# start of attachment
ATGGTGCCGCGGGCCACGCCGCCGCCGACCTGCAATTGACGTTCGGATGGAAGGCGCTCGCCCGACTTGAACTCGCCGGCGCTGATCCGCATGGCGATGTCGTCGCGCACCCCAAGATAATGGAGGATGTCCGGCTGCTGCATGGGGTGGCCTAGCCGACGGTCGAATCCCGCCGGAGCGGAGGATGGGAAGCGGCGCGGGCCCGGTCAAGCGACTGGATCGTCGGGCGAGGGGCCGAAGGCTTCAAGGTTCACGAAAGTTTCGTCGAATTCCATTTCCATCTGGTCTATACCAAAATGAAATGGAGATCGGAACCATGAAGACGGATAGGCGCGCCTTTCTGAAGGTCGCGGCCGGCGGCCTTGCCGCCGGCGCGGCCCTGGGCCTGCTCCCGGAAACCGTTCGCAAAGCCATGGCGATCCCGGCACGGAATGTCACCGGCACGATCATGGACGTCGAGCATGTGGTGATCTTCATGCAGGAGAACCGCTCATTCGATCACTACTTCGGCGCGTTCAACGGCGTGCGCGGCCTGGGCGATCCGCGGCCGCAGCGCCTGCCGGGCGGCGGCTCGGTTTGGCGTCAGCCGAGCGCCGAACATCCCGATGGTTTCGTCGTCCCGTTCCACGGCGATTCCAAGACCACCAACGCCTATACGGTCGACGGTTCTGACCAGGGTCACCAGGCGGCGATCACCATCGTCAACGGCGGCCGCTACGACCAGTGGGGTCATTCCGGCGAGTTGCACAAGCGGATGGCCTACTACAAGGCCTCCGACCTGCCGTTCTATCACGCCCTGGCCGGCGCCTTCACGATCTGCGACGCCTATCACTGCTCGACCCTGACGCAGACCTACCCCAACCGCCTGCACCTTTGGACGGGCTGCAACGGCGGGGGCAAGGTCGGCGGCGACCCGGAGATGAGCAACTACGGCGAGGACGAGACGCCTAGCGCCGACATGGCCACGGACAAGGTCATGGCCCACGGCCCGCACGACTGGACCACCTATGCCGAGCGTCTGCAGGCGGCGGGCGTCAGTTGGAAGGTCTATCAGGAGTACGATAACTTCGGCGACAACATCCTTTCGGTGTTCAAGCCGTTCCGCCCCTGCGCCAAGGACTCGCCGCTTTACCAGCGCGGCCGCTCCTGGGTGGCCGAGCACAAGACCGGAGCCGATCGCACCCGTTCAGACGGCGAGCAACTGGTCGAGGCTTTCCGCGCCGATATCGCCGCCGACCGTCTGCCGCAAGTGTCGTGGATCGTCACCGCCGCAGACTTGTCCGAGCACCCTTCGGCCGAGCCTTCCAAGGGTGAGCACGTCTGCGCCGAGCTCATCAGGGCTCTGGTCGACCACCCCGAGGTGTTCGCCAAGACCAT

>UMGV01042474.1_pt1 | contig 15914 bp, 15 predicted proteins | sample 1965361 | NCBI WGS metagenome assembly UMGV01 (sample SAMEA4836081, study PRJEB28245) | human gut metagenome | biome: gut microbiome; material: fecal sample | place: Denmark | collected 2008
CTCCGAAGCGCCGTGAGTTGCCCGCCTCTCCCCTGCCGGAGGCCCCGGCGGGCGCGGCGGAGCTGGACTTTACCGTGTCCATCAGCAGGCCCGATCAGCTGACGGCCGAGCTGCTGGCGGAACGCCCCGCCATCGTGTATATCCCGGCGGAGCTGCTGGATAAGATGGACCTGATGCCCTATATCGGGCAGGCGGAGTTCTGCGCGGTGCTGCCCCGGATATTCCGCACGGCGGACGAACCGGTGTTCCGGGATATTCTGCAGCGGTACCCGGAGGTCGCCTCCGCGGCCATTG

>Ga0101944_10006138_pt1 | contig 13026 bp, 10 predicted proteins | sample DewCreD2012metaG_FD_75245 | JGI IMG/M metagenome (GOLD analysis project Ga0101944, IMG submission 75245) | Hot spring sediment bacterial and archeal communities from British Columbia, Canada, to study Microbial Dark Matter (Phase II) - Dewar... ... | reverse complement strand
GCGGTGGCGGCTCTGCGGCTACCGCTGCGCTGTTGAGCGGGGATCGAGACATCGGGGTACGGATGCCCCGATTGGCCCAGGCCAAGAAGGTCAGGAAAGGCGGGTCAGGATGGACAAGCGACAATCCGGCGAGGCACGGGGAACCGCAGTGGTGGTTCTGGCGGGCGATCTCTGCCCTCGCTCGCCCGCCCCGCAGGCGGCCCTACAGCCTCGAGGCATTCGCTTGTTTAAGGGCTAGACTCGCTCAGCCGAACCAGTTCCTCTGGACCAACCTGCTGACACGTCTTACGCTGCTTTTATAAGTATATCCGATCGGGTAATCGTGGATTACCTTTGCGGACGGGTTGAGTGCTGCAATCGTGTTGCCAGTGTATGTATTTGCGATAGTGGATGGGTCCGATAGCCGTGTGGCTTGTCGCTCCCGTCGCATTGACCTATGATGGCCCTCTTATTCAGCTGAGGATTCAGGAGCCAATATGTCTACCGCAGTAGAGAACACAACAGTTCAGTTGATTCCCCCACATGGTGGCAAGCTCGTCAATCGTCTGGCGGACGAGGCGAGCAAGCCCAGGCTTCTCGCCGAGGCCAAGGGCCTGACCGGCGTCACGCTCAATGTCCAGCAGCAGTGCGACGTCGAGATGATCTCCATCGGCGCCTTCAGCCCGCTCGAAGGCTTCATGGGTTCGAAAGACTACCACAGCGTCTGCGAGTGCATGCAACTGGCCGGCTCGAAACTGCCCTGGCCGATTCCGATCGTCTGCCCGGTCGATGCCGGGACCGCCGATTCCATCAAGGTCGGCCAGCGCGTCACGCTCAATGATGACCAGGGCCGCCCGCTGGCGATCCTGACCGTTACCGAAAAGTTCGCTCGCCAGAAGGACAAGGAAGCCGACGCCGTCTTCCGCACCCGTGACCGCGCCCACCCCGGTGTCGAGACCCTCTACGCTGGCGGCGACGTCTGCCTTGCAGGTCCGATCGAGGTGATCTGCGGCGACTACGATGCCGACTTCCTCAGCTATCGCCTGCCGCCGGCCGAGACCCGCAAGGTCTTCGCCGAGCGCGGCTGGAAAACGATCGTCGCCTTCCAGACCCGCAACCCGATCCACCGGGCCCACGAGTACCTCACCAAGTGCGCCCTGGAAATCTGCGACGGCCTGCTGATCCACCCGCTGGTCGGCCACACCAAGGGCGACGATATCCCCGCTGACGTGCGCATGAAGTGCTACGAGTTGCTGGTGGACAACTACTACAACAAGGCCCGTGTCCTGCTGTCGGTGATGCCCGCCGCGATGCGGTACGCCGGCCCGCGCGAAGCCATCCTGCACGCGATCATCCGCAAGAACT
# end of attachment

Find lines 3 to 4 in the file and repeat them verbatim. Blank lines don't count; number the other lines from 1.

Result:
CTCCGAAGCGCCGTGAGTTGCCCGCCTCTCCCCTGCCGGAGGCCCCGGCGGGCGCGGCGGAGCTGGACTTTACCGTGTCCATCAGCAGGCCCGATCAGCTGACGGCCGAGCTGCTGGCGGAACGCCCCGCCATCGTGTATATCCCGGCGGAGCTGCTGGATAAGATGGACCTGATGCCCTATATCGGGCAGGCGGAGTTCTGCGCGGTGCTGCCCCGGATATTCCGCACGGCGGACGAACCGGTGTTCCGGGATATTCTGCAGCGGTACCCGGAGGTCGCCTCCGCGGCCATTG

>Ga0101944_10006138_pt1 | contig 13026 bp, 10 predicted proteins | sample DewCreD2012metaG_FD_75245 | JGI IMG/M metagenome (GOLD analysis project Ga0101944, IMG submission 75245) | Hot spring sediment bacterial and archeal communities from British Columbia, Canada, to study Microbial Dark Matter (Phase II) - Dewar... ... | reverse complement strand